cert-manager-webhook-5bb449596f-5pbqx      1/1     Running   0          1m   worker01   <none>           <none>

Before the playbook finishes it waits for the first cert-manager-webhooks pod to become ready. In general wait until all cert-manager pods are ready before you try to get the first certificate.

The role currently supports deploying a ClusterIssuer for Let’s Encrypt (LE) for LE staging and production. The most relevant variable in this case is cert_manager_le_clusterissuer_options. Please see the role variables above for more information.

After cert_manager_le_clusterissuer_options variable is adjusted accordingly the ClusterIssuer can be installed:

ansible-playbook --tags=role-cert-manager-kubernetes --extra-vars action=install-issuer k8s.yml

After deploying the issuer the first time it takes a little bit until they are ready. To figure out if they are ready kubectl can be used:

kubectl get clusterissuer.cert-manager.io

NAME                  READY   AGE
letsencrypt-prod      True    10m
letsencrypt-staging   True    11m

Before a Certificate can be requested make sure that the DNS entry for the domain you want to get a certificate points to one of the Traefik instances or to the loadbalancer IP that you might have placed “in front” of the Traefik instances.

Now a certificate can be issued. This happens outside of this Ansible role. E.g. to get a certificate for domain www.domain.name from Let’s Encrypt staging server (this one is only for testing and doesn’t issue a valid certificate that browsers will accept) create a YAML file (e.g. domain-name.yaml) like this:

apiVersion: cert-manager.io/v1
kind: Certificate
  name: cert-name
  namespace: namespace-name
  commonName: www.domain.name
  secretName: secret-name
    - www.domain.name
    name: letsencrypt-staging
    kind: ClusterIssuer

issuerRef.name: letsencrypt-staging points to Let’s Encrypt staging API. Before switching to production API letsencrypt-prod make sure that staging works fine. The production API has some rate limiting. So if you experiment to much with this issuer Let’s Encrypt might block you for a while. So after changing the values to your needs, apply this file with kubectl apply -f domain-name.yaml.

If you request a (Cluster)Issuer or a Certificate you can watch cert-manager logs to see what’s going on e.g. (in case you use a different namespace for cert-manager change the namespace accordingly):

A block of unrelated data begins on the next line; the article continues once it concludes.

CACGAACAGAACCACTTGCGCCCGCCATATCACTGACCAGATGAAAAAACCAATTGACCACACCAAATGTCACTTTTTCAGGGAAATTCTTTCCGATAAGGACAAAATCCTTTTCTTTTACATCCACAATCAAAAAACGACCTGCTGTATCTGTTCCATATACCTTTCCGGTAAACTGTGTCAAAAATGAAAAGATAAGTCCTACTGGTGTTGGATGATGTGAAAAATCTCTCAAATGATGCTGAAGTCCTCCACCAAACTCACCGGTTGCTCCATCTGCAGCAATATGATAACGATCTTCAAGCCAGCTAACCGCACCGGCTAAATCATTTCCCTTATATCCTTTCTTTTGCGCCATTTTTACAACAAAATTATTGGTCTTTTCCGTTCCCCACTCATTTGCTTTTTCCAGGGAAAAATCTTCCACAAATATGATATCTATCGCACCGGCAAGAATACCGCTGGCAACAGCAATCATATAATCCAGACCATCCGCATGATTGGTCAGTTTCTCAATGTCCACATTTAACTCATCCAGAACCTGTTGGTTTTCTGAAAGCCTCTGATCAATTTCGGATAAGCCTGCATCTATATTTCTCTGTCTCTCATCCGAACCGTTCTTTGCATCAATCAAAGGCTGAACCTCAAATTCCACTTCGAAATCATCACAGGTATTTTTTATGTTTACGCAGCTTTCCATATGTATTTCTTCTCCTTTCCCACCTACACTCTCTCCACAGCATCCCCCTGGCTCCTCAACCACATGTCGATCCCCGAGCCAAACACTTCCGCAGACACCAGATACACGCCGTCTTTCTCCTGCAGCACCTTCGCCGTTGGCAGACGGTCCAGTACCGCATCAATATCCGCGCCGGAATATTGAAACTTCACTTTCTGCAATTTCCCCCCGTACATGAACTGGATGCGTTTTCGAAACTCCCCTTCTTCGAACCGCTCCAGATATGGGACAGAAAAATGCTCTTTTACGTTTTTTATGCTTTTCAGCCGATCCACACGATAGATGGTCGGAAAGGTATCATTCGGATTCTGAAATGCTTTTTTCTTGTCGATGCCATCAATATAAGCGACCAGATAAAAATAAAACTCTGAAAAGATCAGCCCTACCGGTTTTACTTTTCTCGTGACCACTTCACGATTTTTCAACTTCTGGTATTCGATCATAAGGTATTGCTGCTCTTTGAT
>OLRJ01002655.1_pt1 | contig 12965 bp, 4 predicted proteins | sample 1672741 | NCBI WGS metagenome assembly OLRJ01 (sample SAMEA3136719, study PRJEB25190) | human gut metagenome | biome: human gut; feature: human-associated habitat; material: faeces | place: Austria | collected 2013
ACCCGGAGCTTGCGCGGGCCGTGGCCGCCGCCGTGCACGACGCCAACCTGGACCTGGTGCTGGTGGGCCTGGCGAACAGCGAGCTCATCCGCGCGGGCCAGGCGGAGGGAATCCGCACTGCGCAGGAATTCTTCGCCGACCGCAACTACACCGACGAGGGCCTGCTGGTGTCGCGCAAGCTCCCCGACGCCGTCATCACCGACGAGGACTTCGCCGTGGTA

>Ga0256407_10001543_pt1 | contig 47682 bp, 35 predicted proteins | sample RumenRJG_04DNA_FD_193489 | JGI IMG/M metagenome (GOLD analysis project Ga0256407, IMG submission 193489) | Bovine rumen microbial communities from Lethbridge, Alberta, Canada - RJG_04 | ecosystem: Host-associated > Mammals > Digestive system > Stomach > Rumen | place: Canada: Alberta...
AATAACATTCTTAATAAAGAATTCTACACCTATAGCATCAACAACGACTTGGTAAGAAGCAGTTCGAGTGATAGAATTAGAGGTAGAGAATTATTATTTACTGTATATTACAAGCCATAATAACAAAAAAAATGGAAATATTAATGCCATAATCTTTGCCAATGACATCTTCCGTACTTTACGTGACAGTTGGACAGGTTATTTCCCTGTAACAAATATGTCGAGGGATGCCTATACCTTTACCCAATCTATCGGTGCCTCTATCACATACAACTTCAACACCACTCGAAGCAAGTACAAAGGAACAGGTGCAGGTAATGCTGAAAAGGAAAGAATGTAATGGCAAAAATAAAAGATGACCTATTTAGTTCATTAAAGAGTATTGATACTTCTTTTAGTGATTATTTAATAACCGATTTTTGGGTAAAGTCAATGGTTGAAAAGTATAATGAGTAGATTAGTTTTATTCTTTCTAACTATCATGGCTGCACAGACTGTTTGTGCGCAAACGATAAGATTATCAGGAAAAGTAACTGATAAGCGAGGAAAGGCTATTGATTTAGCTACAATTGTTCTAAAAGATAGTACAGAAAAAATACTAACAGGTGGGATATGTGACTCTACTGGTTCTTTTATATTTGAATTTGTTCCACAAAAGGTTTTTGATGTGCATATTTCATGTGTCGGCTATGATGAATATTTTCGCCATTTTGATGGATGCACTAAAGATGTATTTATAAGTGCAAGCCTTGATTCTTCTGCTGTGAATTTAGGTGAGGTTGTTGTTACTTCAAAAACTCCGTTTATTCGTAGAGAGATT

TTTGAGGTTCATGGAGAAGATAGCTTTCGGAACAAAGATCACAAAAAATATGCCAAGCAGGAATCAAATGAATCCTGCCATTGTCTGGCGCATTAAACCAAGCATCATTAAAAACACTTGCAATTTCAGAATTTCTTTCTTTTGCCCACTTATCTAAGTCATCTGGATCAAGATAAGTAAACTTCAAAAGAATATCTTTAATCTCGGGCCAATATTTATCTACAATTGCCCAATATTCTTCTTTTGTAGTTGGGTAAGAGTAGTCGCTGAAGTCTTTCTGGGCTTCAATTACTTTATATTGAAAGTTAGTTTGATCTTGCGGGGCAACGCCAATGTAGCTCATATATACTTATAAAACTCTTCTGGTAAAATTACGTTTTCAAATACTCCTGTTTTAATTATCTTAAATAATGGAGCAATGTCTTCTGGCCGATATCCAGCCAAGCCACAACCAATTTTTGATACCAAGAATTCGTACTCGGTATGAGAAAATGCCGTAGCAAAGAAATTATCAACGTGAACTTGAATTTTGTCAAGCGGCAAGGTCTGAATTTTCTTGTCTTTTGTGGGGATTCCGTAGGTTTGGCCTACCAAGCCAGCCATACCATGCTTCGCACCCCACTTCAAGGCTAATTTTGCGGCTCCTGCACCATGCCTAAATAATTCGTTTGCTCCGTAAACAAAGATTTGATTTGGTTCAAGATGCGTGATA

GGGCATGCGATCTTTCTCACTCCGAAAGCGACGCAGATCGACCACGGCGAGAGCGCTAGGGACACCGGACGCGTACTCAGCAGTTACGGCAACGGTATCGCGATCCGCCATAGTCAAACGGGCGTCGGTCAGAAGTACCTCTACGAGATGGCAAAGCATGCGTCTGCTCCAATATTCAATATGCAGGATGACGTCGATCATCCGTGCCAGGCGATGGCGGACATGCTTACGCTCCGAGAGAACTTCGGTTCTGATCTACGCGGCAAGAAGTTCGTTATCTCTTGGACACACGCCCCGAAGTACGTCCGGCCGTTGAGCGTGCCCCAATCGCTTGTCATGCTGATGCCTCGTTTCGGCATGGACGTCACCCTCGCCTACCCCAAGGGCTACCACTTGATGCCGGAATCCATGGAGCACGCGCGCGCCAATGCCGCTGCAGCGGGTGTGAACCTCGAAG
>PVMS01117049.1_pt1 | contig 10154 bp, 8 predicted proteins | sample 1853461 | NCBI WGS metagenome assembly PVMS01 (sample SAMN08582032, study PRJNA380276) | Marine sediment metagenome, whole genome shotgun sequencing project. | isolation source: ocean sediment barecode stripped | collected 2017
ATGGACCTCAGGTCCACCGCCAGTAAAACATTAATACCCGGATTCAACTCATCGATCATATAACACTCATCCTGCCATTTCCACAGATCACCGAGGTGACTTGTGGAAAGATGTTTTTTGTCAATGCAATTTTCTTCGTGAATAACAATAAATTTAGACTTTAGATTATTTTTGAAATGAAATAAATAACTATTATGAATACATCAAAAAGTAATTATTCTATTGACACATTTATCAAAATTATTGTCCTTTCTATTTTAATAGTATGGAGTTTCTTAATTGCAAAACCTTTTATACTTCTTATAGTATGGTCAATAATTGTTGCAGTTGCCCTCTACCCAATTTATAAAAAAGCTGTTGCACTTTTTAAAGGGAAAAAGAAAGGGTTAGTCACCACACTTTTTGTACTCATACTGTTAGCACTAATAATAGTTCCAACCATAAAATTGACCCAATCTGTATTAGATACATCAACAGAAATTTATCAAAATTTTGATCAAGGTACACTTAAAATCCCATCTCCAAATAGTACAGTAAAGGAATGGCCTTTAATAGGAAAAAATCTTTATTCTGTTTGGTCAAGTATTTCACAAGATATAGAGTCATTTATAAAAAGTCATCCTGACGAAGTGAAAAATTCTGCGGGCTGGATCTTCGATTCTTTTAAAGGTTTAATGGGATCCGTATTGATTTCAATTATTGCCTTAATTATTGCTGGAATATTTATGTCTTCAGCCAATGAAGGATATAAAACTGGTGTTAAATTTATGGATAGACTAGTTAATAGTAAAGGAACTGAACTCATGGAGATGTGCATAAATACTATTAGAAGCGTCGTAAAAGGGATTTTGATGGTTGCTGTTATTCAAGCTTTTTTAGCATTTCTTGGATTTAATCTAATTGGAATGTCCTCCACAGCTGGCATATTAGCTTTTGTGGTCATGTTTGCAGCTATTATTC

kubectl -n cert-manager logs --tail=5 -f $(kubectl -n cert-manager get pods -l app=cert-manager --output=jsonpath='{.items..metadata.name}')

To get information about a Certificate this command can be used:

kubectl -n your-namespace get certificate cert-name -o json

Esp. watch out if the Certificate is ready e.g.:

kubectl -n your-namespace get certificate your-certificate -o json | jq '.status.conditions'

    "lastTransitionTime": "2021-01-03T22:05:59Z",
    "message": "Certificate is up to date and has not expired",
    "reason": "Ready",
    "status": "True",
    "type": "Ready"

For more information also see the README of the role.

Now that the (staging) certificate is in place we finally create an IngressRoute. IngressRoute is a Traefik specific custom implementation of Ingress. The IngressRoute will use the certificate which is stored as a Kubernetes secret that cert-manager fetched from Let’s Encrypt:

apiVersion: traefik.containo.us/v1alpha1
kind: IngressRoute
  name: www-domain-name
  namespace: namespace-name
    - web
    - websecure
    - kind: Rule
      match: Host(`www.domain.name`)
        - kind: Service
          name: service-name
          namespace: namespace-name
          passHostHeader: true
          port: 80
    secretName: cert-name

This manifest specifies an IngressRoute called www-domain-name in namespace namespace-name. It’s bound to the web and websecure entrypoints. There is also a Rule. It’ll trigger if the incoming request wants to fetch a page from www.domain.name and will forward the request to a Service called service-name in namespace namespace-name. Finally a secretName called cert-name is specified. That’s the reference to the Certificate which was created above.

If you save the manifest now to ingressroute.yaml it can be applied: kubectl apply -f ingressroute.yaml. This will create the resource and you should see the IngressRoute in the Traefik dashboard (how to access it see above).

That’s it basically! :-)

You probably already figured out that the whole setup is ok so far but not perfect. If you point your website DNS record to one of the Traefik instances (which basically means to one of the Traefik DaemonSet members) and the host dies you’re out of business for a while. Also if you used DNS round robin and distribute the requests to all Traefik nodes you still have the problem if one node fails you loose at least the requests to this nodes. One solution to this problem could be a managed loadbalancer as already mentioned further above.

If you can change your DNS records via API (which is the case for Google Cloud DNS or OVH DNS e.g.) you could deploy a Kubernetes Cron Job that monitors all Traefik instances and changes DNS records if one of the nodes fail or you can implement a watchdog functionality yourself and deploy the program as pod into your K8s cluster. This can also depend on Prometheus metrics.

But one of the best options to solve the problem is probably MetalLB. Also see Configuring HA Kubernetes cluster on bare metal servers with GlusterFS & MetalLB and What you need to know about MetalLB.

Also hcloud-fip-controller is a possible option that might be sufficient for maybe quite a few use cases. hcloud-fip-controller is a small controller, to handle floating IP management in a Kubernetes cluster on Hetzner cloud virtual machines.

There is also kube-vip. The kube-vip project provides High-Availability and load-balancing for both inside and outside a Kubernetes cluster.

Next up: Kubernetes the Not So Hard Way With Ansible - Upgrading Kubernetes